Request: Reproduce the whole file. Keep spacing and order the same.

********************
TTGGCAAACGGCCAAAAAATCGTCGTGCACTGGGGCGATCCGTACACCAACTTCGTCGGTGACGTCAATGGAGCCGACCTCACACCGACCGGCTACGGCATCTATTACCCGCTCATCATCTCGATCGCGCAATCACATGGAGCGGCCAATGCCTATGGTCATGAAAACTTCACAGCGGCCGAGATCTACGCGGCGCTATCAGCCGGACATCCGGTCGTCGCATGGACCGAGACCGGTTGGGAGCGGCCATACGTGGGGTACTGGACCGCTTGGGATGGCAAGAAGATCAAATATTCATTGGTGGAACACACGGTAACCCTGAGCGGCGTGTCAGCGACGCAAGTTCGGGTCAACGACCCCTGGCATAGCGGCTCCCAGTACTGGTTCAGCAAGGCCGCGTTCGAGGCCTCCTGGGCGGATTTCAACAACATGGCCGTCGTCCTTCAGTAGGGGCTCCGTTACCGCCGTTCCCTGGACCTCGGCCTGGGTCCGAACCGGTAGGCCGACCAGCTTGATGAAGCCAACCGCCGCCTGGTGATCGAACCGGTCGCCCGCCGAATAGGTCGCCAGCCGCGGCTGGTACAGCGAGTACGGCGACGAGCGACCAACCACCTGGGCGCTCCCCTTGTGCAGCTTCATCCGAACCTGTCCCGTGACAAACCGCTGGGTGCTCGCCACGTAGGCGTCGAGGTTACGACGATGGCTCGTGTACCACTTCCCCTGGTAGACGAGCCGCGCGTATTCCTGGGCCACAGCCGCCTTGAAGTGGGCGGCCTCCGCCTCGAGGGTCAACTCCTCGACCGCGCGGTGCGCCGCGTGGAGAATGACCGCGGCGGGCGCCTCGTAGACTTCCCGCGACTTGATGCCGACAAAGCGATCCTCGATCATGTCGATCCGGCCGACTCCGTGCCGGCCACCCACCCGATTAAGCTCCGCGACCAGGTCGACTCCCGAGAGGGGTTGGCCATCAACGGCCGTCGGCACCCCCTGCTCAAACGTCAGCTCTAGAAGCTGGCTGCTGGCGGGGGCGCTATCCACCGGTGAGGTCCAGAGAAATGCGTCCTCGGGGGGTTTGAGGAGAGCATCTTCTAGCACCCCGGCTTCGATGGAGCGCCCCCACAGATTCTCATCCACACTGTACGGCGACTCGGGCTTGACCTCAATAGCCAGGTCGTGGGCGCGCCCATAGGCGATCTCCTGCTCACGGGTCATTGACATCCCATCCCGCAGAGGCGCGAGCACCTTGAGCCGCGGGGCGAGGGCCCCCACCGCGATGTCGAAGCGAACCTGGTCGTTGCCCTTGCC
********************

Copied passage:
TTGGCAAACGGCCAAAAAATCGTCGTGCACTGGGGCGATCCGTACACCAACTTCGTCGGTGACGTCAATGGAGCCGACCTCACACCGACCGGCTACGGCATCTATTACCCGCTCATCATCTCGATCGCGCAATCACATGGAGCGGCCAATGCCTATGGTCATGAAAACTTCACAGCGGCCGAGATCTACGCGGCGCTATCAGCCGGACATCCGGTCGTCGCATGGACCGAGACCGGTTGGGAGCGGCCATACGTGGGGTACTGGACCGCTTGGGATGGCAAGAAGATCAAATATTCATTGGTGGAACACACGGTAACCCTGAGCGGCGTGTCAGCGACGCAAGTTCGGGTCAACGACCCCTGGCATAGCGGCTCCCAGTACTGGTTCAGCAAGGCCGCGTTCGAGGCCTCCTGGGCGGATTTCAACAACATGGCCGTCGTCCTTCAGTAGGGGCTCCGTTACCGCCGTTCCCTGGACCTCGGCCTGGGTCCGAACCGGTAGGCCGACCAGCTTGATGAAGCCAACCGCCGCCTGGTGATCGAACCGGTCGCCCGCCGAATAGGTCGCCAGCCGCGGCTGGTACAGCGAGTACGGCGACGAGCGACCAACCACCTGGGCGCTCCCCTTGTGCAGCTTCATCCGAACCTGTCCCGTGACAAACCGCTGGGTGCTCGCCACGTAGGCGTCGAGGTTACGACGATGGCTCGTGTACCACTTCCCCTGGTAGACGAGCCGCGCGTATTCCTGGGCCACAGCCGCCTTGAAGTGGGCGGCCTCCGCCTCGAGGGTCAACTCCTCGACCGCGCGGTGCGCCGCGTGGAGAATGACCGCGGCGGGCGCCTCGTAGACTTCCCGCGACTTGATGCCGACAAAGCGATCCTCGATCATGTCGATCCGGCCGACTCCGTGCCGGCCACCCACCCGATTAAGCTCCGCGACCAGGTCGACTCCCGAGAGGGGTTGGCCATCAACGGCCGTCGGCACCCCCTGCTCAAACGTCAGCTCTAGAAGCTGGCTGCTGGCGGGGGCGCTATCCACCGGTGAGGTCCAGAGAAATGCGTCCTCGGGGGGTTTGAGGAGAGCATCTTCTAGCACCCCGGCTTCGATGGAGCGCCCCCACAGATTCTCATCCACACTGTACGGCGACTCGGGCTTGACCTCAATAGCCAGGTCGTGGGCGCGCCCATAGGCGATCTCCTGCTCACGGGTCATTGACATCCCATCCCGCAGAGGCGCGAGCACCTTGAGCCGCGGGGCGAGGGCCCCCACCGCGATGTCGAAGCGAACCTGGTCGTTGCCCTTGCC